To us, nothing says a fairy-tale Europe like exploring historic stunning castles. We’ve visited several stunning castles in Europe and we’re always on the lookout for more. We’ve listed all of the castles, chateaux, palaces, fortresses, and citadels we’ve mentioned on Tapped Out Travellers.…
England Travel Blog
Things to do in London
A quick list of your not-so-typical things to do in London with kids, for when the tourist spots start to grow crowded and the kids just want to relax.
Brixton Village on a Sunday
Brixton, in South London, had a bad reputation for a long time and could definitely have done with a tidy up but it recent years all the hipsters have moved in. Along with them, a collection of great quirky little restaurants have also moved in, almost all of which are housed in Brixton Village. The Village runs through the archways and tunnels underneath the railway line in Brixton and there are so many restaurants serving delicious food from all corners of the world it’s quite easy to get lost for hours in there.
You don’t need to book in advance to have dinner in Brixton Village and the walls probably aren’t going to be painted but the food is going to be great and will set you back a lot less than most meals out in London. My personal favorite is the pancake place that does the best savory crepes I have ever eaten in my life.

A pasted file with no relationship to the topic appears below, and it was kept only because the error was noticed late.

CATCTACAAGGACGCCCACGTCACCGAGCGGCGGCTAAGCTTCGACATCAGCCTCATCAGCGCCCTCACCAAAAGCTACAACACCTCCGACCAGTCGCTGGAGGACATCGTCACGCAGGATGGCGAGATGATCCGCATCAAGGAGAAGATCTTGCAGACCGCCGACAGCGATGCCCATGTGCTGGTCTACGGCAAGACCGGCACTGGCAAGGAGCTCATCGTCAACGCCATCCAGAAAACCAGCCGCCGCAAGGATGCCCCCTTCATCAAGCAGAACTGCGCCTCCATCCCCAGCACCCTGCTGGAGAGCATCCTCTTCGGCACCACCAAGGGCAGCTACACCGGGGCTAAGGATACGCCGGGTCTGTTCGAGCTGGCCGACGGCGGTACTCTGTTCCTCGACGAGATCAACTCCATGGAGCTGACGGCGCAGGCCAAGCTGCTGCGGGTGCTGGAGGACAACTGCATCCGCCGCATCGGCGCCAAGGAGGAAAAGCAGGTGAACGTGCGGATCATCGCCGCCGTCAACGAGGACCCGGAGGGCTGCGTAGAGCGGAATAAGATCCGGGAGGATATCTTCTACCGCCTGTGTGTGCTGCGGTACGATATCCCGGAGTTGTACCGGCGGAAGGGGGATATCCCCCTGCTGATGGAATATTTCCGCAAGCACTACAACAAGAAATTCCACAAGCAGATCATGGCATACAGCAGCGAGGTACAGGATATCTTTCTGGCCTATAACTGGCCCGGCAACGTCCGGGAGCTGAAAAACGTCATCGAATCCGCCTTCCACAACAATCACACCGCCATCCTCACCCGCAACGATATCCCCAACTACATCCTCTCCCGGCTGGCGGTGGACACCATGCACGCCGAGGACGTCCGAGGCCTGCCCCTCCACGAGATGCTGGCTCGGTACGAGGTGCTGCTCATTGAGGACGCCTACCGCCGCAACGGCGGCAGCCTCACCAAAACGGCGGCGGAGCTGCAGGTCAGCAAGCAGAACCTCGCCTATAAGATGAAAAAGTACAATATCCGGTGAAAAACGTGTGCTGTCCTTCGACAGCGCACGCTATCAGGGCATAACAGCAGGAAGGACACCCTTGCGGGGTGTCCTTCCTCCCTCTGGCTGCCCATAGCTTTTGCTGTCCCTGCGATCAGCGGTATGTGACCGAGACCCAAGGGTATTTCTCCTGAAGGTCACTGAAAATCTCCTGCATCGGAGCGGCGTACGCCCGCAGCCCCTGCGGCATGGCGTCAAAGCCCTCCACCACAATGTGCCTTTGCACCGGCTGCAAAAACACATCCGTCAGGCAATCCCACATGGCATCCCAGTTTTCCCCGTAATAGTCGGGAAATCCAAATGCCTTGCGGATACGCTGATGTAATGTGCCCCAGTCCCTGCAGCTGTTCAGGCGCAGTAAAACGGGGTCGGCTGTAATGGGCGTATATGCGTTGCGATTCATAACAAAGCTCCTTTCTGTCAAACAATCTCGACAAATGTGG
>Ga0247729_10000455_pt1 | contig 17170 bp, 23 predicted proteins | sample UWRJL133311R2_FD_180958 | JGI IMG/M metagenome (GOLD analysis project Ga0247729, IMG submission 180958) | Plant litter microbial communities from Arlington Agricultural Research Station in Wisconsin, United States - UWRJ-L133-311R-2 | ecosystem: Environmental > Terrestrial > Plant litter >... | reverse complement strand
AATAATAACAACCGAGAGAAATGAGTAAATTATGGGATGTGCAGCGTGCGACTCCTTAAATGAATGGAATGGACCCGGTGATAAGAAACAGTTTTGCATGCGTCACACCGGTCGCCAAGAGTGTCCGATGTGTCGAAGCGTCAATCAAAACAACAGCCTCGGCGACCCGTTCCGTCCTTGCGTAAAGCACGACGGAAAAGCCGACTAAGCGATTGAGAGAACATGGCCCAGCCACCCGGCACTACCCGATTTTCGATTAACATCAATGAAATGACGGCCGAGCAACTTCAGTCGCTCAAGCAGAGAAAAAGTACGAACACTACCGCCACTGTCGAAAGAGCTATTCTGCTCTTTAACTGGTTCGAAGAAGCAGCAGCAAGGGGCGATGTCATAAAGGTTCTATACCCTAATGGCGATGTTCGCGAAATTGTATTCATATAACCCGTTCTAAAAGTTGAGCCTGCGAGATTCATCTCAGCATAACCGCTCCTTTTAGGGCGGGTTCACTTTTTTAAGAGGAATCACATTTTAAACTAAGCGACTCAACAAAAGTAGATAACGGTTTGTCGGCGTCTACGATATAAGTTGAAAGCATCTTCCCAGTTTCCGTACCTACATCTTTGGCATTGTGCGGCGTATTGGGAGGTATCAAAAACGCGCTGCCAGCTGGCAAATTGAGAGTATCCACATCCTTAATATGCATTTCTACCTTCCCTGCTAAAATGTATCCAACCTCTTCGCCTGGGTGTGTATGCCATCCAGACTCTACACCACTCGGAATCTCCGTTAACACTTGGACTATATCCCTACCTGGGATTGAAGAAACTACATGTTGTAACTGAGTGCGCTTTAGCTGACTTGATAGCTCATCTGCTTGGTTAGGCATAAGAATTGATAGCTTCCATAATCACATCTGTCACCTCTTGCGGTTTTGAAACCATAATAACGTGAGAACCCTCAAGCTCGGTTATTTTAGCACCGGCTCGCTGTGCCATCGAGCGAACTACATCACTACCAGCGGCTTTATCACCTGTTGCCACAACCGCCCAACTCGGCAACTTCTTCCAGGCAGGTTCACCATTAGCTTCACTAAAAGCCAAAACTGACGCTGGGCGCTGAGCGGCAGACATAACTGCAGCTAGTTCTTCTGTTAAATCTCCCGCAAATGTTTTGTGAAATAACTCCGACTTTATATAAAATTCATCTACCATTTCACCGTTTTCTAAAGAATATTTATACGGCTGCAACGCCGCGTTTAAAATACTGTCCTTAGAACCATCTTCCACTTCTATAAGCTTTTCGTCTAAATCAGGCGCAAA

Tate Modern and the Southbank
The Southbank area in London, which starts just by Waterloo and the London Eye, is beautiful. All the way from the London Eye down to London Bridge there is a pedestrian area that goes right along the riverfront; perfect for a leisurely walk.
There are frequently pop up food carts and plenty of cafes to stop for a drink along the walk. And the best part is, if you keep going for about 15 minutes you’ll hit the Tate Modern.
Housed in what is not the most attractive of buildings, the Tate Modern comprises floor after floor of modern art of varying styles. What’s even better is that all of their standard exhibitions are free so you can go in, walk around and soak up all the great art without having to pay a penny. At all times there will be an exhibition or two by guest artists which you do have to pay to see but you are under no obligation to go to them if you’re looking to save money. I also have a bit of a thing for the gift shop there where I always get sucked into buying a lot of postcards of the art.
My top pick for what to do in London, is actually just outside and isn’t on any secret “off the beaten path” list. It’s stonehenge of course! However, what I DO recommend is skipping the crazy expensive tours and doing a DIY day and combining it with other quaint English towns along the way. It’s a no-brainer when you realize you can not only go at your own pace but also save major mullah!